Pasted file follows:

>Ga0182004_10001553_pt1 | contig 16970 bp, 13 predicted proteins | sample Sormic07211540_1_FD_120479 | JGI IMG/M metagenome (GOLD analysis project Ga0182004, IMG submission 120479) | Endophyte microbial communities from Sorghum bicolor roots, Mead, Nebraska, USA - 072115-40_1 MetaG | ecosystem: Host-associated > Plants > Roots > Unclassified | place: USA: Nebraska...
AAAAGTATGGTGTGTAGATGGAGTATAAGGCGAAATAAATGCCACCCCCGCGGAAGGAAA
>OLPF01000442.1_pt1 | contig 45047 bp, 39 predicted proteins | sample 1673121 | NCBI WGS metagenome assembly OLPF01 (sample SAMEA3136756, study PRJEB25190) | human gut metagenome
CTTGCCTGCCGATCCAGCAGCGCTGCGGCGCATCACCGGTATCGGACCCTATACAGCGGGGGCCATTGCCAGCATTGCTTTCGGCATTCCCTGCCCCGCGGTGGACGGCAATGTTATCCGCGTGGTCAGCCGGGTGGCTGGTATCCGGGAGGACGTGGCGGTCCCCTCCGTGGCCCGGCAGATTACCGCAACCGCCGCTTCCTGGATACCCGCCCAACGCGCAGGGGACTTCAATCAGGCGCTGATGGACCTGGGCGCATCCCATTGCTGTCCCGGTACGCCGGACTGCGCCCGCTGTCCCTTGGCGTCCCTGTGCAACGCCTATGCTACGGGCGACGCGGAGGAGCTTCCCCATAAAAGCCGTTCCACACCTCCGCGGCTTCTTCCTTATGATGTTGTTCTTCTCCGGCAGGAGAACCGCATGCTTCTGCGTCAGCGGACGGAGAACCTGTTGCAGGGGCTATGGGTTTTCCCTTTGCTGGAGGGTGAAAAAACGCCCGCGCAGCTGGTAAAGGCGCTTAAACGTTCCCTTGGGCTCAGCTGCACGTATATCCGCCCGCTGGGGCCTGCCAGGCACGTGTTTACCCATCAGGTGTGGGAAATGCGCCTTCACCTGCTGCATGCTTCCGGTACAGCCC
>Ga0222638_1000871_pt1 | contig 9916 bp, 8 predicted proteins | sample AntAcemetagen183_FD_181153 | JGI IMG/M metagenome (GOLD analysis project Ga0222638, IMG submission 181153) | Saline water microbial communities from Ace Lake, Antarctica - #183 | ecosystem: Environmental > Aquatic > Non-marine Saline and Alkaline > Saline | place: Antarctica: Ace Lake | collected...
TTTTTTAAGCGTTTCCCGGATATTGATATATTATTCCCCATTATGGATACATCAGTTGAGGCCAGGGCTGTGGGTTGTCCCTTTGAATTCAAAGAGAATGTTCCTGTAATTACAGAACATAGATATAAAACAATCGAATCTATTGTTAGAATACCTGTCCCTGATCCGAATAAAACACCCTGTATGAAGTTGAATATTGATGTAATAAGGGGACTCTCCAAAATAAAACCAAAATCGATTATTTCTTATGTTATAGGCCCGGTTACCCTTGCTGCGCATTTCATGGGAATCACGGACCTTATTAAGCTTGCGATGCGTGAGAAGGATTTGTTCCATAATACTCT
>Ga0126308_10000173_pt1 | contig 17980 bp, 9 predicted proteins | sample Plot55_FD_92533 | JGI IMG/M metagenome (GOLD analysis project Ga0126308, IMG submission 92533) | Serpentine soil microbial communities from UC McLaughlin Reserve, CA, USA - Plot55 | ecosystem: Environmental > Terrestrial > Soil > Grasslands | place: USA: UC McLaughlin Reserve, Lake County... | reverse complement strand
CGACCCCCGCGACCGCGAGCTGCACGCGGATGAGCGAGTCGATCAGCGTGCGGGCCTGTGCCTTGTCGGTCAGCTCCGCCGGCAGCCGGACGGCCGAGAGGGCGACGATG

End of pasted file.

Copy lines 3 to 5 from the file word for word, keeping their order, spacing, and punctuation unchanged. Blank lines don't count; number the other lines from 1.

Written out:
>OLPF01000442.1_pt1 | contig 45047 bp, 39 predicted proteins | sample 1673121 | NCBI WGS metagenome assembly OLPF01 (sample SAMEA3136756, study PRJEB25190) | human gut metagenome
CTTGCCTGCCGATCCAGCAGCGCTGCGGCGCATCACCGGTATCGGACCCTATACAGCGGGGGCCATTGCCAGCATTGCTTTCGGCATTCCCTGCCCCGCGGTGGACGGCAATGTTATCCGCGTGGTCAGCCGGGTGGCTGGTATCCGGGAGGACGTGGCGGTCCCCTCCGTGGCCCGGCAGATTACCGCAACCGCCGCTTCCTGGATACCCGCCCAACGCGCAGGGGACTTCAATCAGGCGCTGATGGACCTGGGCGCATCCCATTGCTGTCCCGGTACGCCGGACTGCGCCCGCTGTCCCTTGGCGTCCCTGTGCAACGCCTATGCTACGGGCGACGCGGAGGAGCTTCCCCATAAAAGCCGTTCCACACCTCCGCGGCTTCTTCCTTATGATGTTGTTCTTCTCCGGCAGGAGAACCGCATGCTTCTGCGTCAGCGGACGGAGAACCTGTTGCAGGGGCTATGGGTTTTCCCTTTGCTGGAGGGTGAAAAAACGCCCGCGCAGCTGGTAAAGGCGCTTAAACGTTCCCTTGGGCTCAGCTGCACGTATATCCGCCCGCTGGGGCCTGCCAGGCACGTGTTTACCCATCAGGTGTGGGAAATGCGCCTTCACCTGCTGCATGCTTCCGGTACAGCCC
>Ga0222638_1000871_pt1 | contig 9916 bp, 8 predicted proteins | sample AntAcemetagen183_FD_181153 | JGI IMG/M metagenome (GOLD analysis project Ga0222638, IMG submission 181153) | Saline water microbial communities from Ace Lake, Antarctica - #183 | ecosystem: Environmental > Aquatic > Non-marine Saline and Alkaline > Saline | place: Antarctica: Ace Lake | collected...